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Factorial Treatments (

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Factorial Treatments ( 14.3, 14.4, 15.4) Completely randomized designs - One treatment factor at t levels. Randomized block design - One treatment factor at t ... – PowerPoint PPT presentation

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Title: Factorial Treatments (


1
Factorial Treatments ( 14.3, 14.4, 15.4)
Completely randomized designs - One treatment
factor at t levels. Randomized block design - One
treatment factor at t levels, one block factor at
b levels. Latin square design - One treatment
factor at t levels, two block factors, each at t
levels.
Many other blocking structures are
available. Check the literature on Experimental
Design.
Now we move on to the situation where the t
treatment levels are defined as combinations of
two or more factors.
Factor a controlled variable (e.g. temperature,
fertilizer type, percent sand in concrete mix).
Factors can have several levels (subdivisions).
2
Example 1 of Factors
What factors (characteristics, conditions) will
make a wiring harness for a car last longer?
FACTOR Levels Number of strands 7 or
9. Length of unsoldered, 0, 3, 6, or
12. uninsulated wire (in 0.01 inches)
Diameter of wire (gauge) 24, 22, or 20
A treatment is a specific combination of levels
of the three factors.
T1 ( 7 strand, 0.06 in, 22 gauge)
Response is the number of stress cycles the
harness survives.
3
Example 2 of Factors
What is the effect of temperature and pressure on
the bonding strength of a new adhesive?
Factor x1 temperature (any value between 30oF to
100oF) Factor x2 pressure (any value between 1
and 4 kg/cm2
Factors (temperature, pressure) have continuous
levels, Treatments are combinations of factors
at specific levels.
Response is bonding strength - can be determined
for any combination of the two factors.
Response surface above the (x1 by x2) Cartesian
surface.
4
Other Examples of Factors
  • The effect of added Nitrogen, Phosphorus and
    Potassium on crop yield.
  • The effect of replications and duration on added
    physical strength in weight lifting.
  • The effect of age and diet on weight loss
    achieved.
  • The effect of years of schooling and gender on
    Math scores.
  • The effect of a contaminant dose and body weight
    on liver enzyme levels.

Since many of the responses we are interested in
are affected by multiple factors, it is natural
to think of treatments as being constructed as
combinations of factor levels.
5
One at a Time Approach
Consider a Nitrogen and Phosphorus study on crop
yield. Suppose two levels of each factor were
chosen for study N_at_(40,60), P_at_(10,20) lbs/acre.
One-factor-at-a-time approach Fix one factor
then vary the other
Treatment N P Yield Parameter T1 60 10 145 m1 T
2 40 10 125 m2 T3 40 20 160 m3
H0 m1-m2 test of N-effect (20 unit difference
observed in response). H0 m2-m3 test of
P-effect (35 unit difference observed in
response).
If I examined the yield at N60 and P20 what
would I expect to find?
E(Y N60,P20) m3(m1 - m2) 160 20
180? E(Y N60,P20) m2(m1 - m2)(m3 - m2)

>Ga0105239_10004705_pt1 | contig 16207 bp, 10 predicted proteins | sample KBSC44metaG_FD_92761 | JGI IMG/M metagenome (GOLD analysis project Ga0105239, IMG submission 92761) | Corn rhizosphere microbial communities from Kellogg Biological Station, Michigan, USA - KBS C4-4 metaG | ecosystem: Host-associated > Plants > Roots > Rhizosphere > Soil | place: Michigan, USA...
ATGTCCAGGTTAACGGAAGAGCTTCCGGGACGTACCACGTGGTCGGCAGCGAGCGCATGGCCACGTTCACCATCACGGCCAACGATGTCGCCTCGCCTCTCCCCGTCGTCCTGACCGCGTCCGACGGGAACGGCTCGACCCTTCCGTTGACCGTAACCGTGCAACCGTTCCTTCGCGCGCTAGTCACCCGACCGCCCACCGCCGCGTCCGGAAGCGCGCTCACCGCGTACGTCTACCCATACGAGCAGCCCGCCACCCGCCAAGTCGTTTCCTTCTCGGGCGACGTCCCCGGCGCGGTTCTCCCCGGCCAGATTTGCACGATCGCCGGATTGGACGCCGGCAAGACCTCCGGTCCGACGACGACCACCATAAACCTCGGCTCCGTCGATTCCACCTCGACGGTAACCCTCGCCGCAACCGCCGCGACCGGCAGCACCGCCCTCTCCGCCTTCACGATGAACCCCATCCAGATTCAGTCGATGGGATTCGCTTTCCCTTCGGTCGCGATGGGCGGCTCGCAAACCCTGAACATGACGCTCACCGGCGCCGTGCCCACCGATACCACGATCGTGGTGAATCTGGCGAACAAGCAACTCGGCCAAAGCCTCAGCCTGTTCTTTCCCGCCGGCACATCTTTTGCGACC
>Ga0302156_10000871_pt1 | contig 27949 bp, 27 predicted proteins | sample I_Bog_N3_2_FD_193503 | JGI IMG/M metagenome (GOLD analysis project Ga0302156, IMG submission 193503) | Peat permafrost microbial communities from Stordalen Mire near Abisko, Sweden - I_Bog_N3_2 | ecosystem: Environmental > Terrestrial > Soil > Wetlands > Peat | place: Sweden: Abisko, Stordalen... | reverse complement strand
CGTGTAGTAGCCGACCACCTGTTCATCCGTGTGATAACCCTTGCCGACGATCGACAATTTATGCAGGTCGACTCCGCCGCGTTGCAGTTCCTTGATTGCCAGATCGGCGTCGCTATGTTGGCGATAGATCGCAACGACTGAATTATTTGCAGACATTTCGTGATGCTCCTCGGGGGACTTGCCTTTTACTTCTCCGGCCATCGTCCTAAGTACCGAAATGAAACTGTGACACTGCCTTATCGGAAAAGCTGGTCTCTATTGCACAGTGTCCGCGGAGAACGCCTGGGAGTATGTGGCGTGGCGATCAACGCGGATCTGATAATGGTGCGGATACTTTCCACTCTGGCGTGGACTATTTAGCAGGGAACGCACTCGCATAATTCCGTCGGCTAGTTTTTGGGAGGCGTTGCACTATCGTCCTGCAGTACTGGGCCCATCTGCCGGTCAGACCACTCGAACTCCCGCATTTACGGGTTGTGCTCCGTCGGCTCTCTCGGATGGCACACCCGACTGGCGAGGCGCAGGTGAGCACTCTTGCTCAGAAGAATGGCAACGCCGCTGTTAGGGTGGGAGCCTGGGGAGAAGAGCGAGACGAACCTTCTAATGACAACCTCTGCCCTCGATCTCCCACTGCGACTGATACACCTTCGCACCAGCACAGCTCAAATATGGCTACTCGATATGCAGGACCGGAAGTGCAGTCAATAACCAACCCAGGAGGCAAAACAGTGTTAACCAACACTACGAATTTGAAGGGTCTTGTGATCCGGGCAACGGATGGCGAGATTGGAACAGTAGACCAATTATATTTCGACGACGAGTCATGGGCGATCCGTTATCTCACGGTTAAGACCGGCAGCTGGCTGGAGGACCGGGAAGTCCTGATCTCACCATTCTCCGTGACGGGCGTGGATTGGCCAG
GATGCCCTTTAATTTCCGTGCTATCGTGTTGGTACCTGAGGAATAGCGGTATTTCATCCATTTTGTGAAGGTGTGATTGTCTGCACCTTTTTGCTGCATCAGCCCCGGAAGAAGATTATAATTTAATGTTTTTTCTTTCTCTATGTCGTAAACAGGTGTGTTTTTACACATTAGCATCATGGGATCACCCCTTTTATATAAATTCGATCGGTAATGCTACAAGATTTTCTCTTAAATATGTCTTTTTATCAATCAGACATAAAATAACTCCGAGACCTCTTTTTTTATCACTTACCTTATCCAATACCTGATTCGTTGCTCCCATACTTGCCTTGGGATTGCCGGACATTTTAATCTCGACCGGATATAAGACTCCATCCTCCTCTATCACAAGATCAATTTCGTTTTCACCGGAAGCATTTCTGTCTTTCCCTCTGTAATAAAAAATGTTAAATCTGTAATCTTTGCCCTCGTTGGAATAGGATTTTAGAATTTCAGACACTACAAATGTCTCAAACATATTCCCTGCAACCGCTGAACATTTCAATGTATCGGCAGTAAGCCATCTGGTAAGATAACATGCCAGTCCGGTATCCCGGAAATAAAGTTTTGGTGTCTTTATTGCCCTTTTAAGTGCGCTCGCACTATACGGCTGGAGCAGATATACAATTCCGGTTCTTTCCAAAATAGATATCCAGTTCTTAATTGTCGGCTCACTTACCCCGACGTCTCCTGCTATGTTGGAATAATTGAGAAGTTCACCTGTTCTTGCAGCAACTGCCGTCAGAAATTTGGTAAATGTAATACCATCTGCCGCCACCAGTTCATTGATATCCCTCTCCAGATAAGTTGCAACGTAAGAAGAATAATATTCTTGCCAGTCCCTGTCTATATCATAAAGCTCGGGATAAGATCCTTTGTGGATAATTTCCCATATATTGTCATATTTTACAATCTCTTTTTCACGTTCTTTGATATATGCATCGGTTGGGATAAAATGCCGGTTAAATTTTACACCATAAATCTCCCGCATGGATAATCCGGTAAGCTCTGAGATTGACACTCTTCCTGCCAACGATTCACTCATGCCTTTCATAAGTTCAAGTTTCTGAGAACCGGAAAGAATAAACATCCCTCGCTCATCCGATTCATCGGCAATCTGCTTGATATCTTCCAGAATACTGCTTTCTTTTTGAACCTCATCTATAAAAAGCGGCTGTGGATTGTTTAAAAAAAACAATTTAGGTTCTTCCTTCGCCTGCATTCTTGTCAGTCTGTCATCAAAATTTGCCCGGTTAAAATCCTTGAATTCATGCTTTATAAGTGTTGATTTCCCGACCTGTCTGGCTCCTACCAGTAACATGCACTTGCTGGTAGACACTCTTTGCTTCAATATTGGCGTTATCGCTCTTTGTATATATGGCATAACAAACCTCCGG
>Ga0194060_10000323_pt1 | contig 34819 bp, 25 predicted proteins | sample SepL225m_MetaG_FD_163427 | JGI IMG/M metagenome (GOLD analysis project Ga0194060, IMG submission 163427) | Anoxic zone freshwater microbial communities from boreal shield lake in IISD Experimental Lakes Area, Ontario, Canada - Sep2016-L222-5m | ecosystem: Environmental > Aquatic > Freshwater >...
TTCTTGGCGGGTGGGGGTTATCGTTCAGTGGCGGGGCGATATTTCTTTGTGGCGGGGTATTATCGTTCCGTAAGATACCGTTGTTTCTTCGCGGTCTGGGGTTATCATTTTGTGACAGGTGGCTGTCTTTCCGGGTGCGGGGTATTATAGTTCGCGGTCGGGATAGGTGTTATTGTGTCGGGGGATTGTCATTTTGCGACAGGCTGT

1252035 180?
6
Interaction and Parallel Lines
We apply the N60, P20 treatment and get the
following
Treatment N P Yield Parameter T1 60 10 145 m1 T
2 40 10 125 m2 T3 40 20 160 m3 T4 60 20 130 m4
Yield
Expected T4
180
170
T3
160
N40
T1
150
140
Observed T4
N60
20
130
120
T2
P
20
10
7
Parallel and Non-Parallel Profiles
Parallel Lines gt the effect of the two factors
is additive (independent). Non-Parallel Lines gt
the effect of the two factors interacts
(dependent).
180
170
160
N40
150
140
N60
20
130
120
P
20
10
The effect of one factor on the response does not
remain the same for different levels of the
second factor. That is, the factors do not act
independently of each other.
Without looking at all combinations of both
factors, we would not be able to determine if the
factors interact.
8
Factorial Experiment
Factorial Experiment - an experiment in which the
response y is observed at all factor level
combinations.
An experiment is not a design. (e.g. one can
perform a factorial experiment in a completely
randomized design, or in a randomized complete
block design, or in a Latin square design.)
Design relates to how the experimental units are
arranged, grouped, selected and how treatments
are allocated to units. Experiment relates to how
the treatments are formed. In a factorial
experiment, treatments are formed as combinations
of factor levels.
(E.g. a fractional factorial experiment uses only
a fraction (1/2, 1/3, 1/4, etc.) of all possible
factor level combinations.)
9
General Data Layout Two Factor (a x b) Factorial
Column Factor (B) Row Factor(A) 1 2 3 b Tota
ls 1 T11 T12 T13 T1b A1 2 T21 T22 T23 T2b A2
3 T31 T32 T33 T3b A3 ... a Ta1 T
a2 Ta3 Tab Aa Totals B1 B2 B3 Bb G
yijk observed response for the kth replicate
(k1,,n) for the treatment defined by the
combination of the ith level of the row factor
and the jth level of the column factor.
10
Model
mij mean of the ijth table cell, expected value
of the response for the combination for the ith
row factor level and the jth column factor level.
Overall Test of no treatment differences Ho
all mij are equal Ha at least two mij differ
Test as in a completely randomized design with a
x b treatments.
11
Sums of Squares
12
After the Overall F test
  • As with any experiment, if the hypothesis of